Cork Migrant Centre (CMC) Programs
CMC Programs and activities are conceptualized within a psychosocial framework which pays attention to migrant’s individual, family and collective risk and resilience processes in relation to ways in which migration (pre-migration, migrating, post-migration), social, cultural, structural (migration policies and practices) and institutional (health, education, political, economic and religious) processes shape their lives. The Centre aims to promote healthy psychosocial functioning by addressing risks and nurturing strengths and/or resilience in these levels. The programs are delivered mainly by migrants themselves in culturally sensitive way.
The programs target all children, youth, adults and families from all five direct provision centres in Cork (Clonakilty – no of residents, 101); Millstreet (Drishane Castle – no. of residents 270), Ashbourne House (no. of residents, 95); Kinsale Road (KRAC – no. of residents 278); Glenvera (no. of residents 127) as well as migrants settled in the local Cork community (refugees/asylum seekers and economic migrants) to strengthen their wellbeing capacities and aid their integration into the Irish Community. The psychosocial programs target empowerment by giving these vulnerable individuals a voice and strengthening their physical, emotional, cognitive and social health. It also aids in their integration process. CMC engages with this population at their most vulnerable (when they have little or no English at all, when they are so insecure, uncertain, voiceless, stressed) when their psychosocial vulnerabilities act as a big challenge to engaging with available resources.
The programs are comprised of the following:
This facilitates Psychological first aid; information clinics; tangible support (inclusive of filling out various kinds of application forms); English classes (four days a week); mediation services to bridge migrant/service provider cultural misunderstandings and an outreach programs to other migrants living in the local community reflecting the recent demographics of migrants in Ireland
Mothers’ and babies’/toddler coffee mornings:
This activity involves creating a safe space for mothers and babies/toddlers to give them an opportunity to create social bonds, to network and engage in health promoting activities. Currently, this group has over 50 mothers and over 10 babies and toddlers weekly. In these coffee mornings that take place every Friday morning 10.00 – 12.30 a.m., mothers participate in capacity building activities facilitated by skilled psychosocial practitioners while the babies/toddlers are engaged in play in the form of developmentally appropriate ‘music for babies’ sessions facilitated by music therapists. The mothers take part in workshops on subjects that they themselves identify. They have engaged on workshops (5 – 10 block sessions) on topics ranging from ‘Stress and Stress Management’, ‘Reproductive & Sexual Health’ and are currently engaged in a ‘Parenting and Education Skills’ program.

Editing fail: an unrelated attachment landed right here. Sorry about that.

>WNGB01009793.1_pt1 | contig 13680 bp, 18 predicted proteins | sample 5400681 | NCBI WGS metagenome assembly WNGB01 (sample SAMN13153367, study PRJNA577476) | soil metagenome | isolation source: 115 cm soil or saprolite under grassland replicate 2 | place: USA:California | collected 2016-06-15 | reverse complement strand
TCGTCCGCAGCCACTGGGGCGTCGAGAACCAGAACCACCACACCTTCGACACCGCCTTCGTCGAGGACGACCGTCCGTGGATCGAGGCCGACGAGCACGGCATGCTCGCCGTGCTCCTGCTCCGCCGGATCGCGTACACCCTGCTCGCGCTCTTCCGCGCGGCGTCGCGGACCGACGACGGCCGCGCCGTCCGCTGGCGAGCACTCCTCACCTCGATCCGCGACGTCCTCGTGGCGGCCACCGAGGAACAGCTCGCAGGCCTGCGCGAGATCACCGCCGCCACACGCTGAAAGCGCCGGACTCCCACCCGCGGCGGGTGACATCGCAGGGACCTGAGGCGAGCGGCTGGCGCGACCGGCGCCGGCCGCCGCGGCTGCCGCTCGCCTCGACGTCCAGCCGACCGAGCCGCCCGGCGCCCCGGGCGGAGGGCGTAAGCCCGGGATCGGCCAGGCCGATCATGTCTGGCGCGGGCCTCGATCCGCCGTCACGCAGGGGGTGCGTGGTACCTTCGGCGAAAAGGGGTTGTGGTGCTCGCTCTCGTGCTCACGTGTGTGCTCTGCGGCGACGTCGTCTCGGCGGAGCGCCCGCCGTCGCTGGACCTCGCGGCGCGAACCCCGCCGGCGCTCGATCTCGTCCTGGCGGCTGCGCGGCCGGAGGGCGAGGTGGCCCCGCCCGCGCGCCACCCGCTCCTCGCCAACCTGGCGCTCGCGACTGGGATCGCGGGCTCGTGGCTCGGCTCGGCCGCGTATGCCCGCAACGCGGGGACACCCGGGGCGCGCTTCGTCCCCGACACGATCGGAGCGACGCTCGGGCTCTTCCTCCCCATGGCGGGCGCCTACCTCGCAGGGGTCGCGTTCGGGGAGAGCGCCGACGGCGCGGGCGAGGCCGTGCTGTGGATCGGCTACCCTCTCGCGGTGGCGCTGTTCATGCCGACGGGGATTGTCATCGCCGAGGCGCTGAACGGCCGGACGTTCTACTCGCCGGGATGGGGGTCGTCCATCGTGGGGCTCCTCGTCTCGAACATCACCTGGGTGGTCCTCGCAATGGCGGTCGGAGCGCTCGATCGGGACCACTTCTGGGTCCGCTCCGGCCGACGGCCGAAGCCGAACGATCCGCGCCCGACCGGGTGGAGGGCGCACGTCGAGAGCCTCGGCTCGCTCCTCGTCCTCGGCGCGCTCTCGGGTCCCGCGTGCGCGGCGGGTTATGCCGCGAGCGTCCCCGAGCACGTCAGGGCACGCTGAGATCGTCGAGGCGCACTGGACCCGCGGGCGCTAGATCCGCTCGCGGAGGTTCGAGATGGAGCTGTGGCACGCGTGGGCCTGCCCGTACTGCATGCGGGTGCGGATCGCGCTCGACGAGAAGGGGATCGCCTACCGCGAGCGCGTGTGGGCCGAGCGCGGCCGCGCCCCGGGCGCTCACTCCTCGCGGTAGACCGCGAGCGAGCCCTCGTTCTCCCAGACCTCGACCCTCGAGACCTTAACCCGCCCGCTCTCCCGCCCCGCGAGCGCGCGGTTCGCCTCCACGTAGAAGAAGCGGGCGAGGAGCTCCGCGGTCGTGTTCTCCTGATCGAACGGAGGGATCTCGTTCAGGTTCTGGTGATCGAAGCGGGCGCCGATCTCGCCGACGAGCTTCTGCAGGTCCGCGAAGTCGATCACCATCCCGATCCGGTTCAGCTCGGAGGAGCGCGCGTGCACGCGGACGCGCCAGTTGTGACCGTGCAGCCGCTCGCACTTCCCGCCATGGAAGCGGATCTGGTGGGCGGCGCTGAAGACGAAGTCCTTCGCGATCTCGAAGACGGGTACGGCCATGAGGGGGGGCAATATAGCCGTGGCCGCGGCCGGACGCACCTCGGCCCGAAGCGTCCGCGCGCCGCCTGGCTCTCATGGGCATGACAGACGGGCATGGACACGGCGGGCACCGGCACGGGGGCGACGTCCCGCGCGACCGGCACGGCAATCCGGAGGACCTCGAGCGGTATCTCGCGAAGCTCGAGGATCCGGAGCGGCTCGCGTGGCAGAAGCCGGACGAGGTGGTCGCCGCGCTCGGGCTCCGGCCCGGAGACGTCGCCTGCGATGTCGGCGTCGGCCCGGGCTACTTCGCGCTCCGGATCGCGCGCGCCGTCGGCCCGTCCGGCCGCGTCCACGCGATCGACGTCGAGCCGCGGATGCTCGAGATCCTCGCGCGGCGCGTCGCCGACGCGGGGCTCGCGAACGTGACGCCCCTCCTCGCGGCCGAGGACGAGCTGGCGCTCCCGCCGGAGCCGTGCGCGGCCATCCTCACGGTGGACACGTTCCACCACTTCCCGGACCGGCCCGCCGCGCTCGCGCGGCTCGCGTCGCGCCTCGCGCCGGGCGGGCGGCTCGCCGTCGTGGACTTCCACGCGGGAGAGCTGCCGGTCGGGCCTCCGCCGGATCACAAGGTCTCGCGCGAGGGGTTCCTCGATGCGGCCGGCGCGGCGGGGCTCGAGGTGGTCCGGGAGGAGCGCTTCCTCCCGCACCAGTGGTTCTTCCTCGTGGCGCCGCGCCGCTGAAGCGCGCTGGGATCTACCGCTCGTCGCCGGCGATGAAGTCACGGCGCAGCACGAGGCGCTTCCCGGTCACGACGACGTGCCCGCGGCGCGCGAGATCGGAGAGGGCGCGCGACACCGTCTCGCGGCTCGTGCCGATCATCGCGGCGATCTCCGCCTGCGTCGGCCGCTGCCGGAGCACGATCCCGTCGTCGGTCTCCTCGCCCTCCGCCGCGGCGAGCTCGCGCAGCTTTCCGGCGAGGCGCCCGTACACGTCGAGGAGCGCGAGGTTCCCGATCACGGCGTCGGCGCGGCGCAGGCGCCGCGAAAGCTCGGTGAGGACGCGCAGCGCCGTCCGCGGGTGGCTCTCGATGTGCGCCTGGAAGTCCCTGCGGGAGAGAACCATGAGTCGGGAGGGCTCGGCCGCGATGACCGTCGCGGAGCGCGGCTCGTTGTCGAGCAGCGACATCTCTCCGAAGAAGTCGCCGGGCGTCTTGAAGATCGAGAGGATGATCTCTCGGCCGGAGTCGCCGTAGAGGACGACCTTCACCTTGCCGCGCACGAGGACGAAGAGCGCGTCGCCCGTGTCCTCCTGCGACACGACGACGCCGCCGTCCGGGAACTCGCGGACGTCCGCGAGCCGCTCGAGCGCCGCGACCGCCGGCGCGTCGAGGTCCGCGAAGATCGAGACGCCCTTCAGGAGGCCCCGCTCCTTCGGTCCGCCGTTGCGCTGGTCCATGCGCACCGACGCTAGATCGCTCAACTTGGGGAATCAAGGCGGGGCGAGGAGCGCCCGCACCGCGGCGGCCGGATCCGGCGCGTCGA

Wellbeing and Integration through Culture and the Arts (WICA) project. This project has two elements:
which is comprised of I hourly weekly workshops to 10 young asylum- seeking children (8-12) all from one of the direct provision centres in cork (Ashbourne House Direct provision Centre). The workshops are facilitated by an Art therapist although they are conceptualized from a community arts perspective.
Performing Arts (Hip-Hop)
which is comprised of 2 workshops to 15-20 young asylum seeking/refugee/migrant youth (13-16) facilitated by Stevie G with huge experience in running hip-hop workshops for vulnerable population in Cork. He is assisted by a volunteer dance instructor from UCC dance club and Andrea Williams, a professional dance instructor who runs her own hip-hop club in Cork.
The facilitators of the workshops in all three activities are assisted by volunteers from the local University of College Cork (UCC) STAR (Student Action for Refugees) society.